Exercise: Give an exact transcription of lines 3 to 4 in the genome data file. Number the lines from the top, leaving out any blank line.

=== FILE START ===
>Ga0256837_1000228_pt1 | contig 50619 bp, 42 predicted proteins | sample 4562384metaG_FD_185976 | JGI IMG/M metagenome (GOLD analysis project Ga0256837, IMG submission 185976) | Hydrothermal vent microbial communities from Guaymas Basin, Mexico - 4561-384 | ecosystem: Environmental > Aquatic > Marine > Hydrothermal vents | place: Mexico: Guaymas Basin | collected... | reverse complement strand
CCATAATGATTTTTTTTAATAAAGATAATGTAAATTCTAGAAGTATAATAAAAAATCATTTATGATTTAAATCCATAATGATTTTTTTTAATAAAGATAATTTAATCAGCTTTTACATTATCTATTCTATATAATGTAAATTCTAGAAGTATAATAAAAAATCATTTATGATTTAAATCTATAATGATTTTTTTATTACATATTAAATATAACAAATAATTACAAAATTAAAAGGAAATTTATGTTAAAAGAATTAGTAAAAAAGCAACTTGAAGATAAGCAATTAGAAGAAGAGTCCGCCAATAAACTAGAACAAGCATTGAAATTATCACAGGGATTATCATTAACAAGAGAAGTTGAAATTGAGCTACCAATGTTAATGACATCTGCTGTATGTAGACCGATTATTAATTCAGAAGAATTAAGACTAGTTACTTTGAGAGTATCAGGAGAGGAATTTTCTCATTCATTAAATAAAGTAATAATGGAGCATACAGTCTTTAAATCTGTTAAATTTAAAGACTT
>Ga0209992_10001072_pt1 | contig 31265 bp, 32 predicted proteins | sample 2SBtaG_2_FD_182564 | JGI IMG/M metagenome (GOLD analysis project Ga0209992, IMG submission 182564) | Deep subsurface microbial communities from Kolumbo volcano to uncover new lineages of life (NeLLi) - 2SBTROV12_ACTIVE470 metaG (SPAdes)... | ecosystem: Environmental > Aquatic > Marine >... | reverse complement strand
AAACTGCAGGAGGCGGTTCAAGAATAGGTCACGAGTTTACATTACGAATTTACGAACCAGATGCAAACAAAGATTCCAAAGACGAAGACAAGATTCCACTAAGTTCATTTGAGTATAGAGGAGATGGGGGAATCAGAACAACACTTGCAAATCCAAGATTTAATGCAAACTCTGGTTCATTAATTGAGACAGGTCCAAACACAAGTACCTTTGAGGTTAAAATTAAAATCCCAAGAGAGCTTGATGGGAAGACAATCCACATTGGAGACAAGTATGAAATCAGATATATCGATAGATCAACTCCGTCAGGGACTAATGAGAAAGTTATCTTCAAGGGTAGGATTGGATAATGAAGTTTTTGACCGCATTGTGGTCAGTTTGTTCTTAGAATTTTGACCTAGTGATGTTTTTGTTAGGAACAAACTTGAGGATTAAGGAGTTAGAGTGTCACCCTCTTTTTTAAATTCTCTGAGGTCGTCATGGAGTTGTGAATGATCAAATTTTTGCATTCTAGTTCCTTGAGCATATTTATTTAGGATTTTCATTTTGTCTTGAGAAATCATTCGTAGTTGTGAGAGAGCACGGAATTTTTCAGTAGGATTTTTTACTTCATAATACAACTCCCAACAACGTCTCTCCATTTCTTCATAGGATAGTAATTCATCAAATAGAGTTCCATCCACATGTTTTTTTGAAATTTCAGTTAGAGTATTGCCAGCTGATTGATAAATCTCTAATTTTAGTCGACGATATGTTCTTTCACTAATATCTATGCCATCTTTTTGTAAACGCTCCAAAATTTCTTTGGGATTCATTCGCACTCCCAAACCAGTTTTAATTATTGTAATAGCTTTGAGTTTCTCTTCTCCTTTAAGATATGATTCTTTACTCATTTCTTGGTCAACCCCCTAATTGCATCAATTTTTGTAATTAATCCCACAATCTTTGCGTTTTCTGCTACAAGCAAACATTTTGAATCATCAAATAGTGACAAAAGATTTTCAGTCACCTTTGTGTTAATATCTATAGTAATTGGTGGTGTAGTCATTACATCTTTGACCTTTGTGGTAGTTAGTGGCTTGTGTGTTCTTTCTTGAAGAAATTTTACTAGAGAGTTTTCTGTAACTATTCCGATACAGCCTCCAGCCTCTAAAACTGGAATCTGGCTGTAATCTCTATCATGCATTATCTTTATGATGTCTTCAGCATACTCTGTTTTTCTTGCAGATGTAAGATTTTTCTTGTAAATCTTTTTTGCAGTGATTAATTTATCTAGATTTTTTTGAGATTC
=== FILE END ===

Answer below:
>Ga0209992_10001072_pt1 | contig 31265 bp, 32 predicted proteins | sample 2SBtaG_2_FD_182564 | JGI IMG/M metagenome (GOLD analysis project Ga0209992, IMG submission 182564) | Deep subsurface microbial communities from Kolumbo volcano to uncover new lineages of life (NeLLi) - 2SBTROV12_ACTIVE470 metaG (SPAdes)... | ecosystem: Environmental > Aquatic > Marine >... | reverse complement strand
AAACTGCAGGAGGCGGTTCAAGAATAGGTCACGAGTTTACATTACGAATTTACGAACCAGATGCAAACAAAGATTCCAAAGACGAAGACAAGATTCCACTAAGTTCATTTGAGTATAGAGGAGATGGGGGAATCAGAACAACACTTGCAAATCCAAGATTTAATGCAAACTCTGGTTCATTAATTGAGACAGGTCCAAACACAAGTACCTTTGAGGTTAAAATTAAAATCCCAAGAGAGCTTGATGGGAAGACAATCCACATTGGAGACAAGTATGAAATCAGATATATCGATAGATCAACTCCGTCAGGGACTAATGAGAAAGTTATCTTCAAGGGTAGGATTGGATAATGAAGTTTTTGACCGCATTGTGGTCAGTTTGTTCTTAGAATTTTGACCTAGTGATGTTTTTGTTAGGAACAAACTTGAGGATTAAGGAGTTAGAGTGTCACCCTCTTTTTTAAATTCTCTGAGGTCGTCATGGAGTTGTGAATGATCAAATTTTTGCATTCTAGTTCCTTGAGCATATTTATTTAGGATTTTCATTTTGTCTTGAGAAATCATTCGTAGTTGTGAGAGAGCACGGAATTTTTCAGTAGGATTTTTTACTTCATAATACAACTCCCAACAACGTCTCTCCATTTCTTCATAGGATAGTAATTCATCAAATAGAGTTCCATCCACATGTTTTTTTGAAATTTCAGTTAGAGTATTGCCAGCTGATTGATAAATCTCTAATTTTAGTCGACGATATGTTCTTTCACTAATATCTATGCCATCTTTTTGTAAACGCTCCAAAATTTCTTTGGGATTCATTCGCACTCCCAAACCAGTTTTAATTATTGTAATAGCTTTGAGTTTCTCTTCTCCTTTAAGATATGATTCTTTACTCATTTCTTGGTCAACCCCCTAATTGCATCAATTTTTGTAATTAATCCCACAATCTTTGCGTTTTCTGCTACAAGCAAACATTTTGAATCATCAAATAGTGACAAAAGATTTTCAGTCACCTTTGTGTTAATATCTATAGTAATTGGTGGTGTAGTCATTACATCTTTGACCTTTGTGGTAGTTAGTGGCTTGTGTGTTCTTTCTTGAAGAAATTTTACTAGAGAGTTTTCTGTAACTATTCCGATACAGCCTCCAGCCTCTAAAACTGGAATCTGGCTGTAATCTCTATCATGCATTATCTTTATGATGTCTTCAGCATACTCTGTTTTTCTTGCAGATGTAAGATTTTTCTTGTAAATCTTTTTTGCAGTGATTAATTTATCTAGATTTTTTTGAGATTC